Do not exaggerate investment banking’s death

Did the eight days between Sunday September 14 and Sunday September 21, 2008 mark the death of the investment bank? Lehman Brothers went bust, Merrill Lynch gave up and Goldman Sachs and Morgan Stanley became regulated banks. It was part of the most catastrophic shift among investment banks since the event that created them, the Glass Steagall Act of 1933. In future, familiar terms such as the bulge bracket, the tag for elite US investment banks, will need to be redefined, end-of-year league tables will have a different look and clients and executives will need to adjust to new ground rules. But despite these changes and provided they survive the current crisis, it is likely that investment banks will exist as recognisable entities within their new organisations and investment banking as an industry will emerge with enhanced validity.

In one sense not much will change. The firms we regarded as investment banks had already become large financial conglomerates. Morgan Stanley ceased to be a stand-alone investment bank in 1997 when it merged with the consumer finance company Dean Witter. Goldman broadened away from investment banking when it expanded its trading and principal investment activities after it went public in 1999 and by 2007 less than 15 per cent of its pre-tax profits came from investment banking. The truth is that pure investment banks ceased to exist long ago. The absorption of some famous old names into banks and the redefinition of some others will make little difference to client service or market dominance. In respect of their performance as investment banks it is a matter of semantics whether such financial conglomerates include or exclude banking alongside their many other businesses.

The disruption in the market will, however, give an opportunity for other institutions to move into the investment banking space. In recent years there has been a convergence of financial services involving private equity firms, hedge funds and investment banks. Goldman Sachs, with its private equity and hedge fund businesses, is no more an investment bank than Blackstone, with its advisory experts and alternative investment funds, is a buyout firm. The blurring of such distinctions has already led alternative investment firms into investment banking territory. Firms such as Blackstone, KKR and others coming from the hedge fund end of the spectrum will no doubt see further opportunities as the existing investment banks readjust.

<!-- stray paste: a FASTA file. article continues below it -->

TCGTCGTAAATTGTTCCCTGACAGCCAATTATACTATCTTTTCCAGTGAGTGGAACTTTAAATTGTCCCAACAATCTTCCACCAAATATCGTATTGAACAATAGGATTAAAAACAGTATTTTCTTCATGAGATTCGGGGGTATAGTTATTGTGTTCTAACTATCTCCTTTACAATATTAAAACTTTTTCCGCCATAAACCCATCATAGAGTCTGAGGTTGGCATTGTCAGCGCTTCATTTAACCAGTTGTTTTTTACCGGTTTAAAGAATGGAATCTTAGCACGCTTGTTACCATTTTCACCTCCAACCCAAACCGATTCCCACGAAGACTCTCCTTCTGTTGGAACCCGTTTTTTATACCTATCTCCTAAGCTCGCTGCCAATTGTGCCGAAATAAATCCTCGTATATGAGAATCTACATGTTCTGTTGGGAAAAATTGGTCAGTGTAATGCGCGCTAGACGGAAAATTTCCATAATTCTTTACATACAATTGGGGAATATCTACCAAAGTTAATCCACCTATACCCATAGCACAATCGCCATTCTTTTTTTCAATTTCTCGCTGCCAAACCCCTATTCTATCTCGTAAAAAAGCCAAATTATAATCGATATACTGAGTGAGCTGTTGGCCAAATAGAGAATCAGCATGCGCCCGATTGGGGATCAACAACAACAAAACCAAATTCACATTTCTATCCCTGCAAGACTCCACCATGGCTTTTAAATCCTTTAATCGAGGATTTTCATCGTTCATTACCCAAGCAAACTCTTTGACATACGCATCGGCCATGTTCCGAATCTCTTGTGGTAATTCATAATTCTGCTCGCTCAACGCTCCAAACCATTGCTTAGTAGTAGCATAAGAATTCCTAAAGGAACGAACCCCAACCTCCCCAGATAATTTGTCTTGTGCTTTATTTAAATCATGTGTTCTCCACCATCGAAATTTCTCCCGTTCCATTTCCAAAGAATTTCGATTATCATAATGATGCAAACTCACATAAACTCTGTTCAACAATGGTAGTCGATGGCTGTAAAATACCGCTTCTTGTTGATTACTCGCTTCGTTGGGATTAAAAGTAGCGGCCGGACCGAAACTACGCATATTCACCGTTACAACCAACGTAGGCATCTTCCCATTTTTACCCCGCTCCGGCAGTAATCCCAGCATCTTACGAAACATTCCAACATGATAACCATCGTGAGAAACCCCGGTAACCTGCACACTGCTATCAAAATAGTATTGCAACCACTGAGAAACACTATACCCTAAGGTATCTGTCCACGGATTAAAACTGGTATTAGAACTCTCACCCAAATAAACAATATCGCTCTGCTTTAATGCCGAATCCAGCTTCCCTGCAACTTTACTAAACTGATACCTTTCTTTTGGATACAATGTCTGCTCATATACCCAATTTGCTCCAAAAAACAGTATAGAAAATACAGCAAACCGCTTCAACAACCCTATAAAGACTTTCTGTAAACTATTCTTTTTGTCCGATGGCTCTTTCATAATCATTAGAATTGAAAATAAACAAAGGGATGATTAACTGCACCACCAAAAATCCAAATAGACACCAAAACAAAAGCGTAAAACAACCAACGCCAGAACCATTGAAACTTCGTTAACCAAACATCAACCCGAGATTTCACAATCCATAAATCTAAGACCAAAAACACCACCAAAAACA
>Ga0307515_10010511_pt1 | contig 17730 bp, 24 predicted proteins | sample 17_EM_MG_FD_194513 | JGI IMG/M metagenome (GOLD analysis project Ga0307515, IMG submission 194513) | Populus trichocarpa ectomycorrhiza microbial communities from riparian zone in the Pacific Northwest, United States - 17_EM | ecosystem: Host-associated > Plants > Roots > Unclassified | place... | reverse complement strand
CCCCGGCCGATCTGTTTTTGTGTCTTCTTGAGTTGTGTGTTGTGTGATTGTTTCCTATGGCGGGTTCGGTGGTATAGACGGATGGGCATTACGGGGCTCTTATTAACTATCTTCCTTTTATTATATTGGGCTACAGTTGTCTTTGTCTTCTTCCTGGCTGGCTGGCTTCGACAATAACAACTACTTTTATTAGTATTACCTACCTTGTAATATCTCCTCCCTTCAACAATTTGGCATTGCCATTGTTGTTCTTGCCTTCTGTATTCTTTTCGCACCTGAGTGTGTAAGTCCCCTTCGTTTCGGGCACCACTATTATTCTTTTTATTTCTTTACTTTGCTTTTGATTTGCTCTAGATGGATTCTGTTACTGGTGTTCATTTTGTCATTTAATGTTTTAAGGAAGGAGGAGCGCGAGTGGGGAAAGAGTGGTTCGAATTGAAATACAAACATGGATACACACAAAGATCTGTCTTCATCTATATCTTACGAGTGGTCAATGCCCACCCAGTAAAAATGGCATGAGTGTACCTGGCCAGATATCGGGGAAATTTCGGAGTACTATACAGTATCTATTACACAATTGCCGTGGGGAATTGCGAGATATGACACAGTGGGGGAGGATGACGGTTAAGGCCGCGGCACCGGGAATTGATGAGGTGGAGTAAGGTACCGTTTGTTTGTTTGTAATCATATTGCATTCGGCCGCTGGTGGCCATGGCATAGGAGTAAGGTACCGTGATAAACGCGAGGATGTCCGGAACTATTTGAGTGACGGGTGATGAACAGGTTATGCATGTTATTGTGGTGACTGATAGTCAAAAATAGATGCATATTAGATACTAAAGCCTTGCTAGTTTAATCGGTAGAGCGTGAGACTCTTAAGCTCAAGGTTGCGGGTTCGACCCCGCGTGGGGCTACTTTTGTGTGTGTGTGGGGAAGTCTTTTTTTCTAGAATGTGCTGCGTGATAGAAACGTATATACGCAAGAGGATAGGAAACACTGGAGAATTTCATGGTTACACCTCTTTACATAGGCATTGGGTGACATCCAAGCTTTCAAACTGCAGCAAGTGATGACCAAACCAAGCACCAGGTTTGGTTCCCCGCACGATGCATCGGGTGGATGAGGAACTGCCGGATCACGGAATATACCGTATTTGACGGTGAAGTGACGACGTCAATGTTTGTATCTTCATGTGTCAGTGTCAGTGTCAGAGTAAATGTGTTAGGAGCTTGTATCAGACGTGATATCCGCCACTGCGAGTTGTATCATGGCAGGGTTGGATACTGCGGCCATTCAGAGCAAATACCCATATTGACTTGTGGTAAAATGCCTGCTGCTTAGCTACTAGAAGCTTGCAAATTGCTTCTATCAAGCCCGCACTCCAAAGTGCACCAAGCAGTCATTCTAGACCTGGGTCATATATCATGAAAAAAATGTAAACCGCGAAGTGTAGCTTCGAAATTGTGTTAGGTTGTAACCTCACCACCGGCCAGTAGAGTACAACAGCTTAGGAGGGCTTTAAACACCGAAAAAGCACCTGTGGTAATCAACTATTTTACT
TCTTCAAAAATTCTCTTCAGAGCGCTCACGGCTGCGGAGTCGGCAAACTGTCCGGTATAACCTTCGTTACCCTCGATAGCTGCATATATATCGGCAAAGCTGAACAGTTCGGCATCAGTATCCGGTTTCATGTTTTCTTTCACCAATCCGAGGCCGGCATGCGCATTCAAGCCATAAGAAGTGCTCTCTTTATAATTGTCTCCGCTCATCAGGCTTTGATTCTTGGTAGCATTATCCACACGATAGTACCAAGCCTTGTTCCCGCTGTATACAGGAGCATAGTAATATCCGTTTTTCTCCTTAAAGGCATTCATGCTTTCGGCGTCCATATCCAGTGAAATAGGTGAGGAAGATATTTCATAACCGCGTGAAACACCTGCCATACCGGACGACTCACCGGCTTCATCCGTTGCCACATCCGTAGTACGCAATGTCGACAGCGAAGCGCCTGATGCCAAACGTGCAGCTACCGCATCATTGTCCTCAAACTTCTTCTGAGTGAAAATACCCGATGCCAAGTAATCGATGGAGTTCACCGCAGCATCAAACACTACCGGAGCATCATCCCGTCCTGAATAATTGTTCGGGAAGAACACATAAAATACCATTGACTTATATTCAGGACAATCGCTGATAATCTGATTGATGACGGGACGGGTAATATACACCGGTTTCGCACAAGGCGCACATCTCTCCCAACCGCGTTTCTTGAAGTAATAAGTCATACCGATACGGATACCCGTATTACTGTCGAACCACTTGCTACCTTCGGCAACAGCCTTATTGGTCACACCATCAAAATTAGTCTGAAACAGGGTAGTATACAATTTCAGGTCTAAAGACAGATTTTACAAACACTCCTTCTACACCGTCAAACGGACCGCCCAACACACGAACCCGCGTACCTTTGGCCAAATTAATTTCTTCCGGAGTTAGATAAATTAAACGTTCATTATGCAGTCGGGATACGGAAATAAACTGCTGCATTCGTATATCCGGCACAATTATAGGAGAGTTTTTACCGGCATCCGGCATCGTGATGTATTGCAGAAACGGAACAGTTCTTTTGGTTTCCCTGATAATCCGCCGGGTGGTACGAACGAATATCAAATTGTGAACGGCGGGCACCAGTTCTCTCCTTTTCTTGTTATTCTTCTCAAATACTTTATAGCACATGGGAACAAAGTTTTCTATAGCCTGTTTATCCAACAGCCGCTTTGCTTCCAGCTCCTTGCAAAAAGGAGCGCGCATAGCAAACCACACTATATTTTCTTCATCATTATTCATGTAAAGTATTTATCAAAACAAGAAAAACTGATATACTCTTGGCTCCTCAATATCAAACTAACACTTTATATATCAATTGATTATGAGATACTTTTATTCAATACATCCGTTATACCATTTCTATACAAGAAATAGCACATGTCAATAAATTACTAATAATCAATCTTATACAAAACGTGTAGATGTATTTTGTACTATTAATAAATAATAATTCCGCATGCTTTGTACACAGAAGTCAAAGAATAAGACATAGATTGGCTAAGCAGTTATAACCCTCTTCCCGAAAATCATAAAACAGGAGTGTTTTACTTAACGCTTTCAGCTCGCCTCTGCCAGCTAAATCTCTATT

Much depends on the regulators’ response to the investment banks’ problems. The bail-out is so large and public opinion is so inflamed that new rules are inevitable. However, it is unwise to underestimate the industry’s powers of survival. The last time Wall Street was in the mire was between 2001 and 2003 when the dotcom bubble burst. President George W. Bush pledged “to end the days of cooking the books, shading the truth and breaking our laws”, but instead a patsy settlement with the investment banks was reached in 2003 that imposed trivial fines and minor rule changes but left their business model intact. What happened then was the industry argued that the investment banks were essential to oiling the wheels of global capitalism. They will be hard-pressed to use such arguments this time round but Washington and Whitehall are still pro-market and the investment banks, whether independent or part of larger financial conglomerates, may yet receive more lenient treatment than seems likely today.

Far from bringing about its downfall, the beating that the investment banks have taken in the market could even restore investment banking to what it once was. In the past decade advising clients on corporate finance and investment matters has been subsumed in a dash for profit involving principal investing and proprietary trading. In the hurly-burly of the bull market investment banks got mixed up between what they were doing for themselves and what they were doing for clients. While they are licking their wounds, the investment banks may well eschew some of the more esoteric structured finance products that have caused them such problems and refocus on what they used to regard as their core business. While we may have seen the death of the investment bank I would be very surprised if we have seen the death of investment banking as an industry.

The writer was group managing director securities at Schroders and is the author of The Greed Merchants and other books. His new book Chasing Alpha will be published by Bodley Head in the new year

original FT article

Comments are closed.